Provider access a primary concern

32,000 Clark County residents have joined Medicaid rolls under health care law

By Marissa Harshman, Columbian Health Reporter



The Medicaid expansion implemented under the Affordable Care Act added about 35,000 Clark County residents to the state health plan for low-income people.

What the expansion did not do, however, was increase the number of providers in the community offering primary care services to those patients.

The Health Care Authority — the state agency overseeing the Washington Apple Health Medicaid program — says Clark County already has a sufficient number of primary care providers to meet the need of Medicaid clients.

Providers and health plans paint a different picture.

Some provider groups have limited the number of Medicaid clients they will see, saying they can’t afford to treat them, given the low reimbursement rates from the state. Others are trying to expand to keep up with demand but are struggling to recruit providers.

Meanwhile, both of the county’s Medicaid managed care plans are working to expand their provider networks and meet client needs.

“I think we’ve, overall, managed to keep up,” said Karen Lee, president and chief executive officer of Columbia United Providers, a Vancouver-based Medicaid managed care plan. “That doesn’t mean it’s been easy. It’s been a really interesting juggling act.”

Network strength

Prior to the Medicaid expansion in January 2014, Clark County had about 80,000 residents enrolled in Medicaid programs. As of March, that number had grown to more than 115,000 enrollees.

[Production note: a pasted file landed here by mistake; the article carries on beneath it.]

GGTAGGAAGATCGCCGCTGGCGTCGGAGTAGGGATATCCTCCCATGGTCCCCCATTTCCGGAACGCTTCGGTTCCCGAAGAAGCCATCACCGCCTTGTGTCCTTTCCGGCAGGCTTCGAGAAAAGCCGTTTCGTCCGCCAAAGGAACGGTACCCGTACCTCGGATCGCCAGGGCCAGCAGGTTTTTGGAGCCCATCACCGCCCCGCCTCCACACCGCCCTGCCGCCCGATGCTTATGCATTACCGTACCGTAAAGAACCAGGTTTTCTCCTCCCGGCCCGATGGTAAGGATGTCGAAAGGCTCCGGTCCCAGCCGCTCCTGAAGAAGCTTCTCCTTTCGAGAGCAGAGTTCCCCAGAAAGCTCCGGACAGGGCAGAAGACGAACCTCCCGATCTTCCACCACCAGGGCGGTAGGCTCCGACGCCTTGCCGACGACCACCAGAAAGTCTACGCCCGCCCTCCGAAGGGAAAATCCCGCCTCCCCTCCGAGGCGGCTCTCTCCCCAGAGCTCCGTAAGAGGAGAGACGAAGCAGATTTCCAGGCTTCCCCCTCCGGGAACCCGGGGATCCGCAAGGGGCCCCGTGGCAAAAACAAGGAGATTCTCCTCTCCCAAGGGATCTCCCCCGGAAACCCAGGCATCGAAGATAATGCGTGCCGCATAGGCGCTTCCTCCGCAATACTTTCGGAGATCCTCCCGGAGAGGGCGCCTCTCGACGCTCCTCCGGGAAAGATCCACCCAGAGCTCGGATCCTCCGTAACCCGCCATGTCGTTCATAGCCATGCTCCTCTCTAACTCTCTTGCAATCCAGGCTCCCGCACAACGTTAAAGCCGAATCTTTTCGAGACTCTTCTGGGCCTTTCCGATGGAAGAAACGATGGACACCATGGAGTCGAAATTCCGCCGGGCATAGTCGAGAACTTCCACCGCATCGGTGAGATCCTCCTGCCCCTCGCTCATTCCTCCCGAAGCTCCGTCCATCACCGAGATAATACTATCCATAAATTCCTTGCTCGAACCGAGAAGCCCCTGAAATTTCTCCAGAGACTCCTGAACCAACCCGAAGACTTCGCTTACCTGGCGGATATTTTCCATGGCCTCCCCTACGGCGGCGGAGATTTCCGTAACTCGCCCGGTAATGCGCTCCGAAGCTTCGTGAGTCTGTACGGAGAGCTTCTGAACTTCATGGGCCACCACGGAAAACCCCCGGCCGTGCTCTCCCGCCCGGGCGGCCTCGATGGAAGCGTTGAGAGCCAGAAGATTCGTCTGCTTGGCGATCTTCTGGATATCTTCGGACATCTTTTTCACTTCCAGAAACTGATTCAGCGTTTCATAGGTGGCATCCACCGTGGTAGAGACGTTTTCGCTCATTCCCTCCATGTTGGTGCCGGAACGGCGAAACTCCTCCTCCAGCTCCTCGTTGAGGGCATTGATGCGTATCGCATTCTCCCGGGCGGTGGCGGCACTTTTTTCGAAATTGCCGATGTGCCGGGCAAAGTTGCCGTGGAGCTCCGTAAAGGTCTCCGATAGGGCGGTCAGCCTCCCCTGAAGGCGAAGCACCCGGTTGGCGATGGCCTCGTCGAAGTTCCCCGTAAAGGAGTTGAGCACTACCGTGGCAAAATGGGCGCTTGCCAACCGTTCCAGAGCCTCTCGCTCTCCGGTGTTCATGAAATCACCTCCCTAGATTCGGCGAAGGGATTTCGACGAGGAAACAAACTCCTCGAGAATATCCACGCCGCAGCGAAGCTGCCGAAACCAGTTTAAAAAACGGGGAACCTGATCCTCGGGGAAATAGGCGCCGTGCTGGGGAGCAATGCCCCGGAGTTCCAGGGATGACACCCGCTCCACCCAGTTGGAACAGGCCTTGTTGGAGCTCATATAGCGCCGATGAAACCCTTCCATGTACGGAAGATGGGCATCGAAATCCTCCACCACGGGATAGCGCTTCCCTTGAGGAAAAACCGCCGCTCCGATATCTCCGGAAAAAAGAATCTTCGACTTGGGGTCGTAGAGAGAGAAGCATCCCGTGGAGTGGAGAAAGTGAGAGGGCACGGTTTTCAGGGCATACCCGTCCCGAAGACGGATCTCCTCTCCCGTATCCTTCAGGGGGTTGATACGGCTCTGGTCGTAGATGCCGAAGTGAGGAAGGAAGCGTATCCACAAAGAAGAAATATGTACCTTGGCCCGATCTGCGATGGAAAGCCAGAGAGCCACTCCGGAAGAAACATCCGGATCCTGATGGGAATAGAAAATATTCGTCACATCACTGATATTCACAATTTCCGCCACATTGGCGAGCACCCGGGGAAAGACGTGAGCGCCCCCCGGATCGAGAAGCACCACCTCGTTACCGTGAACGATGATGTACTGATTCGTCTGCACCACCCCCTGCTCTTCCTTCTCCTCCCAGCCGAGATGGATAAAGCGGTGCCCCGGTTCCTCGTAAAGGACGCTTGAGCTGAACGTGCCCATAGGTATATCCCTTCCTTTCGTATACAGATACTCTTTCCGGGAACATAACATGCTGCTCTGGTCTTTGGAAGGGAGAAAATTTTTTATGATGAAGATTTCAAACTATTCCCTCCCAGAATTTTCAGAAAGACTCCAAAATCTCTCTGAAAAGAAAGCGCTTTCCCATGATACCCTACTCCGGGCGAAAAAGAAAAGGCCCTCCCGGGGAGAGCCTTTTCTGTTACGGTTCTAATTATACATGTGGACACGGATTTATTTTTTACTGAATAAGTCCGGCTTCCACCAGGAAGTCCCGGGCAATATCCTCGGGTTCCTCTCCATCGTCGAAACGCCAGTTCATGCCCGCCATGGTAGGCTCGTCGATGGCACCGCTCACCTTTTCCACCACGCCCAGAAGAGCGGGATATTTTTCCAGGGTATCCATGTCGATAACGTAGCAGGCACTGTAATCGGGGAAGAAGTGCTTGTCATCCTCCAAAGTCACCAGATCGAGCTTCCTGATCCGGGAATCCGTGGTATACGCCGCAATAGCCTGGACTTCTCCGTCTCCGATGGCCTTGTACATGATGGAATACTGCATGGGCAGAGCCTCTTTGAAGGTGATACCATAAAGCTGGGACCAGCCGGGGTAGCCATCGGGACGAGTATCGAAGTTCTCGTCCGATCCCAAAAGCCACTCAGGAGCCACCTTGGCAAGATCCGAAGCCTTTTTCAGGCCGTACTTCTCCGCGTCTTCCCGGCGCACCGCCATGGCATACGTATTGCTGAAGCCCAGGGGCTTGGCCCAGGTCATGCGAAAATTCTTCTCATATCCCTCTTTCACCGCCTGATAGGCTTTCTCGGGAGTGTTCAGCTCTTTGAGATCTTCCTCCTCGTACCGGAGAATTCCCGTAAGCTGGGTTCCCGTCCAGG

Despite the 44 percent increase in enrollees, the Health Care Authority says Clark County health plans have been able to meet the primary care needs of Medicaid clients.

“Based on our analysis, we actually see pretty strong primary care access,” said Preston Cody, an assistant director with the Health Care Authority.

The state requires Medicaid managed care plans to meet certain network adequacy requirements in order to have clients assigned to their plan. Each plan must have enough primary care providers to meet a ratio of 1,200 patients per provider, Cody said. Plans must also meet network requirements for certain types of specialty providers.

In Clark County, two managed care plans meet those requirements: Molina Healthcare of Washington and Columbia United Providers, or CUP.

Columbia United Providers has the largest share of Clark County Medicaid clients — about 50,000 enrollees. CUP’s primary care network includes about 200 providers — 160 of whom are in family medicine and internal medicine, 40 of whom are pediatric providers.

Molina has about 22,000 Clark County Medicaid clients and nearly 300 primary care providers in its network — 151 in Clark County and another 139 providers in Portland.

Those primary care provider numbers do not distinguish between providers who accept a limited number of Medicaid clients (and, in some cases, have reached that limit) and providers who have an open door to Medicaid. The Health Care Authority’s analysis does factor in those limited patient caseloads.